Yup, that’s right. I said it. I think the Indy Racing League is well on it’s way to competing with NASCAR for America’s top racing series. Right now, NASCAR is whooping all of its competitors, but with the shows being put on by the IRL, it’s only a matter of time before everybody catches on. The competition, the sponsorship, the tracks, the teams, the drivers, there is no way you can ignore the IRL.
The single biggest reason for me saying this, is the drama around last year’s final race. The IRL point leader, Sam Hornish Jr., came into the final race with a slim 12-point lead after taking the lead with a win the race one week earlier (at Chicagoland). The second place driver was two-time Indy 500 champ Helio Castroneves, a fan favorite who is also know as “Spider-man”, for his post-win celebrations. The difference between first and second in an IRL race is 12 points. And the race was to take place at the IndyCar version of Talladega and Daytona, Texas Motor Speedway.
With seven laps to go, Hornish pulled to the outside of leader Castroneves. First and second in the standings, battling for the win and the championship. Side-byside, lap after lap, Hornish and Castroneves battled. Sometimes another car would peek in the battle, but would fade in a lap or so. Hornish and Castoneves were still side-by-side as they came to take the white flag. As the drove into turn one, Castroneves got a little bit in front of Hornish, as he had the inside line. As they cam off of two, Hornish pulled back into the lead, albeit by a nose. They dove into three, and Castorneves’s nose peeked out front again. They came off of four, and Hornish ran higher then usual, jumping up the RPMs and pulling out the win and championship, by just a nose. Just incredibly exciting. Neither man could back off, as Hornish needed a win to guarantee the championship, and Castroneves needed a win to get the most points possible and to give himself the best chance to win the championship.
Only the week before did Hornish set the closest finish with a similar side-by-side duel with the legendary Al Unser Jr. Two consecutive races where the win was decided by inches. Hornish also worked a similar wonder early in the season at California, beating Jacques Lazier by less than a hundreth of a second. These are all tracks NASCAR goes to on their schedule, but they didn’t produce three finishes like these. It’s almost a travesty that NASCAR is the series getting all of the attention.
But, the IRL has made significant strides since the beginning of 2002. That was the time when Penske Racing announced it was jumping from the much older CART series to the IRL. That was a major shift in power in the Indy Car wars, as Penske was a CART mainstay, pretty much since the inception of the series. Penske drivers Gil de Ferran and Castroneves quickly started competing for the championship. It is a lot easier to go from road course to oval then oval to road course (but I still think that F1 drivers wouldn’t be able to hold their own in NASCAR). They immediately came in and challenged reigning champ Hornish. It almost looked like a Penske sweep of the top two spots. They claimed several wins in the early part of the season, including a Castroneves win in the Indianapolis 500. But Hornish went on a tear, and at Chicagoland, then point leader de Ferran crashed, injuring himself and giving the point lead to Hornhish. You know the rest.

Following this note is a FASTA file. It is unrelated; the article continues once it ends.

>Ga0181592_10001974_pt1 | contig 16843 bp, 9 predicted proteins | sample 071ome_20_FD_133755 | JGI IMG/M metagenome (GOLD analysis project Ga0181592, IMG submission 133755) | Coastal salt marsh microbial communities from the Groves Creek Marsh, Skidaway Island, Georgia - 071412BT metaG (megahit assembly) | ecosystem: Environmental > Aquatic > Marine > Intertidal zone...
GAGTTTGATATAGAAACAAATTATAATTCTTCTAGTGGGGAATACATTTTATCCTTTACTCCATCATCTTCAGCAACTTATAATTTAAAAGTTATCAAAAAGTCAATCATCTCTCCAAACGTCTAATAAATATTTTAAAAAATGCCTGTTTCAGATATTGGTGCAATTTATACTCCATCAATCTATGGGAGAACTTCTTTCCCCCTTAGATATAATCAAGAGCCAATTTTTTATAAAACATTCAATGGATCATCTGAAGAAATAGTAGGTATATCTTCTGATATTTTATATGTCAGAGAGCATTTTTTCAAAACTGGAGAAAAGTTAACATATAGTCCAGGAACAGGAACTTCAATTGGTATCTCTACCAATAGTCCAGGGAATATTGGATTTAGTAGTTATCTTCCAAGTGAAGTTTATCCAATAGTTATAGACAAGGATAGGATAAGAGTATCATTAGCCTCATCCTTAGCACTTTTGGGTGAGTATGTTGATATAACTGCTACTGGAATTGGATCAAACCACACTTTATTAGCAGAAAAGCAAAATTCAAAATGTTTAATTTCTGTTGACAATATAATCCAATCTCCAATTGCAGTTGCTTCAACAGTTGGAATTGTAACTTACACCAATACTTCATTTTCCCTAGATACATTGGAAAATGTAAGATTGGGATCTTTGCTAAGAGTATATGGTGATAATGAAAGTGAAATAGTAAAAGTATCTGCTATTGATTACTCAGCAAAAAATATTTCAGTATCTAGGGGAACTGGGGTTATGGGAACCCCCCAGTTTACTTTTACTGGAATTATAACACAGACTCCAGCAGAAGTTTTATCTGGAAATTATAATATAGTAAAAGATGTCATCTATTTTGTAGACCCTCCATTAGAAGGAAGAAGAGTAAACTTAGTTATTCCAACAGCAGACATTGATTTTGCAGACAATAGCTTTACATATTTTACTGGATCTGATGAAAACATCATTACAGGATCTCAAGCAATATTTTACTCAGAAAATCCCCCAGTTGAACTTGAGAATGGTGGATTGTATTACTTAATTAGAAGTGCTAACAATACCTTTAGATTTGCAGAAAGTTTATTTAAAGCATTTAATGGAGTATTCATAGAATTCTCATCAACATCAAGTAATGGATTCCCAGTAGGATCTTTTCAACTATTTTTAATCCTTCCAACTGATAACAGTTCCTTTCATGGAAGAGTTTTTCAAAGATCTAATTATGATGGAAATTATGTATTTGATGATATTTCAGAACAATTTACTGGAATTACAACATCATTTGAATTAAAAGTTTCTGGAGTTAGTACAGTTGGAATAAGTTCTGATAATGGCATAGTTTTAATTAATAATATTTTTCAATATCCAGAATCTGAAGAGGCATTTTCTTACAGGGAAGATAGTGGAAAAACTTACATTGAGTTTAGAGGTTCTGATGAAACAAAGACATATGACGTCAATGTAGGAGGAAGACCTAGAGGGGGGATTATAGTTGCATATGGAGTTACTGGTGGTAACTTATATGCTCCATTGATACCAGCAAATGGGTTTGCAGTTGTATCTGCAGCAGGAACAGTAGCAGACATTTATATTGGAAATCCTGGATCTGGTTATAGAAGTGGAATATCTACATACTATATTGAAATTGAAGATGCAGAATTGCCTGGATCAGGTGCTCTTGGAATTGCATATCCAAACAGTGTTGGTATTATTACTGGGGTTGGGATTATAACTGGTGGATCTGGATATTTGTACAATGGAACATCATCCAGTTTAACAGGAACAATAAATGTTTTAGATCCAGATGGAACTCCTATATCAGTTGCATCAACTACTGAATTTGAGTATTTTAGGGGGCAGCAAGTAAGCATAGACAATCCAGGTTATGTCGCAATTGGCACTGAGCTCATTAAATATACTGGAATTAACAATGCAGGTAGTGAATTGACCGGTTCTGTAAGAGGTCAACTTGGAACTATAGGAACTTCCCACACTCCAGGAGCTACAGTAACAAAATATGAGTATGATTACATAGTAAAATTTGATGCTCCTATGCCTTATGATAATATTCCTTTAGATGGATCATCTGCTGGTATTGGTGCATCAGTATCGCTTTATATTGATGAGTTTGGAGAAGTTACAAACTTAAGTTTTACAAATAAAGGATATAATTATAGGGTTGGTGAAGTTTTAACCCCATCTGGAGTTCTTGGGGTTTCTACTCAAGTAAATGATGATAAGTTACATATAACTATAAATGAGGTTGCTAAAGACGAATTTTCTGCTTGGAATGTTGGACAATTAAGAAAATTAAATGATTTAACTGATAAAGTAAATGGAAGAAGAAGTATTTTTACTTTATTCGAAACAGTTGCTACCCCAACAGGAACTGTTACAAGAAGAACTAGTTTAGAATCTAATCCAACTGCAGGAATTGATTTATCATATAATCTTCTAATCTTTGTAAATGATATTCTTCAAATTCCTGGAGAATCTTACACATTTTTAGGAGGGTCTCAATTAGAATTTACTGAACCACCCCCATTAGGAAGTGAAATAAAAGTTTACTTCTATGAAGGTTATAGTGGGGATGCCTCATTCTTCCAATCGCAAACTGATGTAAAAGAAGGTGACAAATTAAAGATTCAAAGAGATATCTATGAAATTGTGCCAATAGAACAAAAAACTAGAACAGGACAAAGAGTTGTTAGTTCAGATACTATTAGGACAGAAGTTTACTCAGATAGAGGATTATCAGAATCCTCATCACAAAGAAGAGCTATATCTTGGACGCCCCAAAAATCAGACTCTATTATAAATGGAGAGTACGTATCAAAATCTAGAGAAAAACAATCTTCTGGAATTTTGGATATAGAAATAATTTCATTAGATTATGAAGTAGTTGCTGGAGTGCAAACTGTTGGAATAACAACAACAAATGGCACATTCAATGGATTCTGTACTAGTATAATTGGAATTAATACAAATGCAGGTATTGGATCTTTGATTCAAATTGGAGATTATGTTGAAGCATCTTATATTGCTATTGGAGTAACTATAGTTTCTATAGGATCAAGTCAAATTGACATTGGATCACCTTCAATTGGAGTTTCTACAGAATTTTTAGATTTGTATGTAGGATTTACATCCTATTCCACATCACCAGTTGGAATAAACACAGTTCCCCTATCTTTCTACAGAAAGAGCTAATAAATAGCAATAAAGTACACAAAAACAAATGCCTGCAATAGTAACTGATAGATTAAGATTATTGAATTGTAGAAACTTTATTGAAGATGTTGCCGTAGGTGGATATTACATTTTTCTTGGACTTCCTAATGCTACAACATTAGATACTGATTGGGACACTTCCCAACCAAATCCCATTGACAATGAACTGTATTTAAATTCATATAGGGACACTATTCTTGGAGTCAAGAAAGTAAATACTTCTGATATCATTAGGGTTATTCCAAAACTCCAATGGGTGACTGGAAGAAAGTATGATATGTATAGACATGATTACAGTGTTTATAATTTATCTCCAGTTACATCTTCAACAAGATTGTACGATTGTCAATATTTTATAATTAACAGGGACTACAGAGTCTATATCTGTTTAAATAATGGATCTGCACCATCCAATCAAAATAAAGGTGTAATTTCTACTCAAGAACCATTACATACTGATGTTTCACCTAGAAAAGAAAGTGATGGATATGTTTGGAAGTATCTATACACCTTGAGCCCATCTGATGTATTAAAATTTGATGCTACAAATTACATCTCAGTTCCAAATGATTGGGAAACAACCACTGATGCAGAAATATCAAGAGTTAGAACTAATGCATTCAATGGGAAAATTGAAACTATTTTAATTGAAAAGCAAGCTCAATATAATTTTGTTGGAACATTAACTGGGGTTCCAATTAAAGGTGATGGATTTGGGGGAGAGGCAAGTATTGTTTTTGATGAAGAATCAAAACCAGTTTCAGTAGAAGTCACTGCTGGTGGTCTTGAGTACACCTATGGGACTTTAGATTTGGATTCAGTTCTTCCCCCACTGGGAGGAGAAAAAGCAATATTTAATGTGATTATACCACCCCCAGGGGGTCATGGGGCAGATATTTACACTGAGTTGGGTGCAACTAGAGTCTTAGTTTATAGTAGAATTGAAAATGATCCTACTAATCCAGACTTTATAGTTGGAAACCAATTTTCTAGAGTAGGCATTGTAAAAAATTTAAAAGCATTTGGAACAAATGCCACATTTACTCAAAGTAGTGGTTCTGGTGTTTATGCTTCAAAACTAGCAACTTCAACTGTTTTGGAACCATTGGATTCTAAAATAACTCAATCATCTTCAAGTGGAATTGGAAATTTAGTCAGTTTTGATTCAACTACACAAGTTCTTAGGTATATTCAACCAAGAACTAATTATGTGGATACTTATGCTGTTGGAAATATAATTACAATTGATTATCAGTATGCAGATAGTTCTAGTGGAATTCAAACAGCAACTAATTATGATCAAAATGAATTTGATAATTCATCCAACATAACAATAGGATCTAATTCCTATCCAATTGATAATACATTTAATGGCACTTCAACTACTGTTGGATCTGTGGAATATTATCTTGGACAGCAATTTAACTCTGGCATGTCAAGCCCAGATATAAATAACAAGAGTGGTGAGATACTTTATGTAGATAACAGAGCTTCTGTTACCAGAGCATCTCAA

After 2002, several CART drivers jumped ship to the IRL. Michael Andretti, Tony Kanaan, Kenny Brack, Scott Dixon, Tora Takagi, and Dario Franchitti all jumped ship. With the exception of Brack, none of these drivers had ever competed in a full season in the IRL. Michael is the winningest driver in CART history, while Franchitti and Brack have competed for the championship in the past couple of years. In fact, de Ferran and Brack competed all year in 2001 for the championship, with the nod going to de Ferran after a late-year charge. Also, engine manufacturers Honda and Toyota jumped to the IRL as well, leaving only Ford to power CART vehicles. Not only that, the Twin Ring Motegi race track jumped ship as well, making last month’s race there the first time the IRL has raced outside the U.S. Motegi isn’t the first track to move to the IRL from CART. Last year, the IRL had it’s first race at Michigan International Speedway. CART no longer makes stops at Michigan.
Is the IRL the next NASCAR? It may be. If it continues to put on the kind of shows it has, the world can’t ignore it. While there are bad races (Gateway and Homestead don’t produce much good racing anywhere), the good definitley outweighs the bad. Watch out Mike Helton. Tony George is coming for you.
One last note: Big props to Homestead-Miami Speedway for taking steps to produce good racing. I am so excited now about this year’s Ford Championship Weekend, because this banking might produce close, side-by-side racing that all fans love. It might take a couple of years for grooves to develop, but hopefully 5 years down the road, Homestead-Miami Speedway will produce finishes closer than Darlington’s .002 finish.